Explaining the intricacies of how the healthcare finance system works would fill volumes of books. For now, we’ll keep things simple by using a view from government accounting known as “Type of Sponsor”.  Type of Sponsor is the entity that is ultimately responsible for financing the health care bill, such as private businesses, households, and governments.  These sponsors pay health insurance premiums and out-of-pocket costs, or finance health care through dedicated taxes and/or general revenues.[iii]

In using this approach, we see that the federal government accounts for the largest share of health spending at 29%, followed by households at 28%, private businesses at 20 % and finally state and local governments at 17%.

Today, almost half of all funds used in healthcare (45%)  come from government sources including the federal government which funds programs such as Medicare (healthcare for seniors) as well as state and local governments which contribute funds to support programs such as Medicaid (healthcare for low income).

The second largest category is “households” which is really all of the “out-of-pocket” expenses consumers like you spend on everything from healthcare co-pays to the costs of over-the-counter and other items purchased to manage health and medical conditions.

Where the money goes

Now that we have a sense of where money comes from to fuel today’s the health system, let’s shed some light on where we all this money goes. Here is how $3.5 trillion is spent:

A quick glance at where the money goes shows that more than half of all funds go to support hospitals and physicians. Almost a quarter of all funds are used to support the cost of administering health systems and programs.  This leaves roughly one quarter of all funds for everything else such as home health, school and workplace health, dental and other clinical disciplines such as chiropractic and physical therapy.

Within these numbers are other issues to be understood and addressed. As an example, the Institute of Medicine reports that up to one third of all expenditures, about $750 billion, is spent on unnecessary administrative services, inefficiencies and care that doesn’t actually improve health.[iv]

For most of us, it’s easy to get lost in these numbers. To better understand what’s going on, and formulate our own views on how we spend on healthcare, let’s look at four trends driving how money is spent which start to shed light on why we have some of the performance issues we’ve already noted.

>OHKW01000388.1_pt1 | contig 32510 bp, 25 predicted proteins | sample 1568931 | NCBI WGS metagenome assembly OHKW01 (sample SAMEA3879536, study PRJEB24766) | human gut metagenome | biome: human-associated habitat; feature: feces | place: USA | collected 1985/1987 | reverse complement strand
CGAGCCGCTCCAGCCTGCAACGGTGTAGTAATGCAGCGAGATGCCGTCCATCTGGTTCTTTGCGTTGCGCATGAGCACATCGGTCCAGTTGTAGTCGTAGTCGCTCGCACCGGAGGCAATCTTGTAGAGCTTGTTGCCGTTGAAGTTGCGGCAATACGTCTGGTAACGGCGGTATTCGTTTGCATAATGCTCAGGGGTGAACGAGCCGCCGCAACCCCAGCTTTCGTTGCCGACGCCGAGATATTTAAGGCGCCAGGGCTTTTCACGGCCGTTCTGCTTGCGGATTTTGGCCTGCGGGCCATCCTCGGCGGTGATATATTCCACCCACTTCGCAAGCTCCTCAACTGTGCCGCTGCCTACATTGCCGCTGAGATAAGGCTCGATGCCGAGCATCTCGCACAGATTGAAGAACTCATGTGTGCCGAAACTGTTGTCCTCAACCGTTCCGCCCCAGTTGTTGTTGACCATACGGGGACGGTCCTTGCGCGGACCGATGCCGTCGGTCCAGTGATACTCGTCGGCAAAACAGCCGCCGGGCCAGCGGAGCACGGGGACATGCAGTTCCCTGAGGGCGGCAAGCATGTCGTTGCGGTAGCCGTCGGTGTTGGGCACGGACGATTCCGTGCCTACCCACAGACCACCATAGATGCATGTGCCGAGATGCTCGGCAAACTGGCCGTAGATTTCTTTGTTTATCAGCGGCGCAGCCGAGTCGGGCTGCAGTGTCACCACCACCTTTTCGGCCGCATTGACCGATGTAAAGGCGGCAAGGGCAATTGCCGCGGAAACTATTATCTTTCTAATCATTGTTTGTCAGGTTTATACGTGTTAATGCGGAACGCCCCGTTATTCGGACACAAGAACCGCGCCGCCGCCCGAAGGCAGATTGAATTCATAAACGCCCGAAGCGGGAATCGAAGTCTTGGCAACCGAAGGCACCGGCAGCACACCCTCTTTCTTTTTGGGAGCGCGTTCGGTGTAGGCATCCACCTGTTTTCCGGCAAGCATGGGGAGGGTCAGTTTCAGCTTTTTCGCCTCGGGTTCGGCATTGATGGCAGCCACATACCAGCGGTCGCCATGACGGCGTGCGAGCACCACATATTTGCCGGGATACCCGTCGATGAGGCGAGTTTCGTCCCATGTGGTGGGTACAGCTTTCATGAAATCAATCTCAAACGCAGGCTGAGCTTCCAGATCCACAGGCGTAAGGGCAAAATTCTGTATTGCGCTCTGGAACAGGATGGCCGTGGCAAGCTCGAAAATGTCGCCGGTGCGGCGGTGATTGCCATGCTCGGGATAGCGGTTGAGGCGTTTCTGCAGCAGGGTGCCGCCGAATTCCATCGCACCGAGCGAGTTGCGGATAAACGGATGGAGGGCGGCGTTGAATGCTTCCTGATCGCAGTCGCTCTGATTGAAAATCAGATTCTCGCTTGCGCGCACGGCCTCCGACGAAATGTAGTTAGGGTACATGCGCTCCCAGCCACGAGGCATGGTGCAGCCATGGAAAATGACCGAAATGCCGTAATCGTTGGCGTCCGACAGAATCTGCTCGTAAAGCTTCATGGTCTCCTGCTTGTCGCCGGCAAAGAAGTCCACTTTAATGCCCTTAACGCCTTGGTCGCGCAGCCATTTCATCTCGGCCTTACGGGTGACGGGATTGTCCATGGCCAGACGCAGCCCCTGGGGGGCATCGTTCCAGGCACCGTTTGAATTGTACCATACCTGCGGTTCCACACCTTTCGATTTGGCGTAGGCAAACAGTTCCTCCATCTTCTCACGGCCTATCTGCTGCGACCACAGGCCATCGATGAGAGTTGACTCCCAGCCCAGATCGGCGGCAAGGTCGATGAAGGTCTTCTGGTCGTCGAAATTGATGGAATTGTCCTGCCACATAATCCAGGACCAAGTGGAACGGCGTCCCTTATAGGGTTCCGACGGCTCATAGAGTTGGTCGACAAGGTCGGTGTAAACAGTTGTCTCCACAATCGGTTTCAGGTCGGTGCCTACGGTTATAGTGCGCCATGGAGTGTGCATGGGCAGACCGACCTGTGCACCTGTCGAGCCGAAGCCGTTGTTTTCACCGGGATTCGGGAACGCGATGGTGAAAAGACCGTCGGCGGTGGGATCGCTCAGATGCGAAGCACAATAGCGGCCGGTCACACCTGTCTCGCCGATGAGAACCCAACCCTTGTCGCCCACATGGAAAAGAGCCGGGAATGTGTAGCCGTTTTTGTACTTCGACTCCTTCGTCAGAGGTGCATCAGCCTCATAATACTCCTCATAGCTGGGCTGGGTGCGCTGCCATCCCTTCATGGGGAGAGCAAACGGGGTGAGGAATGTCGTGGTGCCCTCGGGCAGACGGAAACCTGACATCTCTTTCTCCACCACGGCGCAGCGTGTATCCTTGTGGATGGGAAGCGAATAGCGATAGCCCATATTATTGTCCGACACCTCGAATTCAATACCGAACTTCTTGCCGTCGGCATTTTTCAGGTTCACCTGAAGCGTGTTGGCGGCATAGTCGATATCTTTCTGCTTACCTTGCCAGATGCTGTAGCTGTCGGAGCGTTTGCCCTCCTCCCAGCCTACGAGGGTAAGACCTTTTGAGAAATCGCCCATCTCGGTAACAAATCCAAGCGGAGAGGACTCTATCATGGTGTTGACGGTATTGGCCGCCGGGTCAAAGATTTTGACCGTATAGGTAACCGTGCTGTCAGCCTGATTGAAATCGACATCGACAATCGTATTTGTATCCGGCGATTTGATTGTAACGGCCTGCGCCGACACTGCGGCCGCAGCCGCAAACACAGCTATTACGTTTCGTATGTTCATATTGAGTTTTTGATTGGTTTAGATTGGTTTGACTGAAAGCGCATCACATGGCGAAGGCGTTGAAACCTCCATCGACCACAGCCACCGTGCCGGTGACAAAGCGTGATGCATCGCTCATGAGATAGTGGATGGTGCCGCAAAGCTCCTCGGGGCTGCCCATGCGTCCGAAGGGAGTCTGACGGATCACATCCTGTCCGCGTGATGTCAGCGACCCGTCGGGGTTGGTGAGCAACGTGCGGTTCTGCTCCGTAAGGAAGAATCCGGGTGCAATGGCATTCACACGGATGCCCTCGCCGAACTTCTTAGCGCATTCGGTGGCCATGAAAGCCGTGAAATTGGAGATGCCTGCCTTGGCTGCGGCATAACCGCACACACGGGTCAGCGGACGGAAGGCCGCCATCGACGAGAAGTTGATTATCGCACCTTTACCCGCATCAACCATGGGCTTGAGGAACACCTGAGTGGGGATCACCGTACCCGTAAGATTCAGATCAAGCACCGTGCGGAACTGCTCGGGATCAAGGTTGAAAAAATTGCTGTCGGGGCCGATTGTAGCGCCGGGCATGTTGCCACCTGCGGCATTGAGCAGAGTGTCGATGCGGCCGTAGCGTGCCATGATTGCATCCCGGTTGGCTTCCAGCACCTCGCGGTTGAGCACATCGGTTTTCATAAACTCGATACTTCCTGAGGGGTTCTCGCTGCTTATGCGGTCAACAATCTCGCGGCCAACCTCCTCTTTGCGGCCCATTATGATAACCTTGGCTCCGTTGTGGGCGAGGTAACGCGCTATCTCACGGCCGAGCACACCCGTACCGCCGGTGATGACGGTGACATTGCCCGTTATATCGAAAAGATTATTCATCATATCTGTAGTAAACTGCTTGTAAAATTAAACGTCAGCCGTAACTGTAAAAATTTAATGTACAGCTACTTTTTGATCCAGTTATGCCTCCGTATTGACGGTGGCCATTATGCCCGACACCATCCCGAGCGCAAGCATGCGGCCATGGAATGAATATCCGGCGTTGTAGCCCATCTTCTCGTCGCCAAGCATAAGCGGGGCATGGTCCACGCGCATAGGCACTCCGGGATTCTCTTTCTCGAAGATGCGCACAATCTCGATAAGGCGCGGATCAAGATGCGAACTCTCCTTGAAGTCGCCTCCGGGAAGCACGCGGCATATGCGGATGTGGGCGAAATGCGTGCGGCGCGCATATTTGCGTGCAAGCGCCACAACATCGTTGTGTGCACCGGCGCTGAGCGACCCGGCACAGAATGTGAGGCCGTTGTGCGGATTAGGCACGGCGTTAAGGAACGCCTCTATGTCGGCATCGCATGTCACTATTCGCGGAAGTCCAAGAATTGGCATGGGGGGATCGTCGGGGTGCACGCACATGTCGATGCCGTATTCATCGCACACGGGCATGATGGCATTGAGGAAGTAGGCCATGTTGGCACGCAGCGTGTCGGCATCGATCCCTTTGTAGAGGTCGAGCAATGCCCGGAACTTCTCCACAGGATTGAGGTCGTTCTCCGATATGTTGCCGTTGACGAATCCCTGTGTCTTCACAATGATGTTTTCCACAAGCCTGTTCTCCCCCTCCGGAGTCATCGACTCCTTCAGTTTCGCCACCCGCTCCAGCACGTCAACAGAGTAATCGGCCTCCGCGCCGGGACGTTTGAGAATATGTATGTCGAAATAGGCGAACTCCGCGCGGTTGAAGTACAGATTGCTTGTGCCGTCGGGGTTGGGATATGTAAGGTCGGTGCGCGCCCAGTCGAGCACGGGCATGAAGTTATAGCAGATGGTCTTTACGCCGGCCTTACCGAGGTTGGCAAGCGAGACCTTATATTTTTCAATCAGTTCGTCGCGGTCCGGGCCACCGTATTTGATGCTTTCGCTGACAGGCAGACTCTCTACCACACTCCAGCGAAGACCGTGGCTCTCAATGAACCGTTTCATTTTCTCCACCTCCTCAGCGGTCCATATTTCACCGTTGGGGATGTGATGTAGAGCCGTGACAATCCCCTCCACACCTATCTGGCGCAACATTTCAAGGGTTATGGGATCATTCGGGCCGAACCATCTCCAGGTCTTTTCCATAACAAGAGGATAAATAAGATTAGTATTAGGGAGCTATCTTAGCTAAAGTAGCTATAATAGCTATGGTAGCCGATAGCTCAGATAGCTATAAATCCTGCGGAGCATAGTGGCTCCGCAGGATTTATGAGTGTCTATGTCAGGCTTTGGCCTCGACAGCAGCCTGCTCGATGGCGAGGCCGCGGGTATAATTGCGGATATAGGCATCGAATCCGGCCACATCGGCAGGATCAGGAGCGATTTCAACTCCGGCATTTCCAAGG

It’s Sickcare not Healthcare

While we euphemistically talk about the reform of “healthcare”, the numbers above show that that the majority of the systems and expenditures today are heavily weighted towards treating people once they become ill or injured. While this may seem like stating the obvious, it’s a fundamental issue when it comes to the debate around spending more than any other country only to have our comparative measures be lower than other countries spending less.  

When you “follow-the-money” you see that today’s health care system is mainly a disease-management system. It’s rooted in financial incentives for treating medical problems once they occur as opposed to helping people maintain or regain their health.

This brings us to a fundamental question critical to the health reform debate: What is the purpose and goal of our health system?

Should it focus on treating illness and injury once these occur or should it be geared towards prevention and health maintenance?

To put this into perspective, in 2015, thirty two percent of all funds spent went to hospitals while two tenths of one percent of all funds went towards things like maternal/child health services and school health programs.[v]

The simple answer is that the system should do both. The deeper question to ponder is what the balance should look like in terms of priorities, expenditures and desired outcomes.


For Consideration:

  • What is you view on the balance of where funds come from and how they are allocated or spent?
  • If you could change things, how would you balance investments in treating people who are ill or injured versus investing in prevention and wellness measures?

Resources:

Americans Remain Dissatisfied With Healthcare Costs is a report by Gallup on the results of a recent poll showing that most Americans consider healthcare costs and access to be a major issue. Provides a breakdown of the issues along with useful charts to explain details surrounding the issues.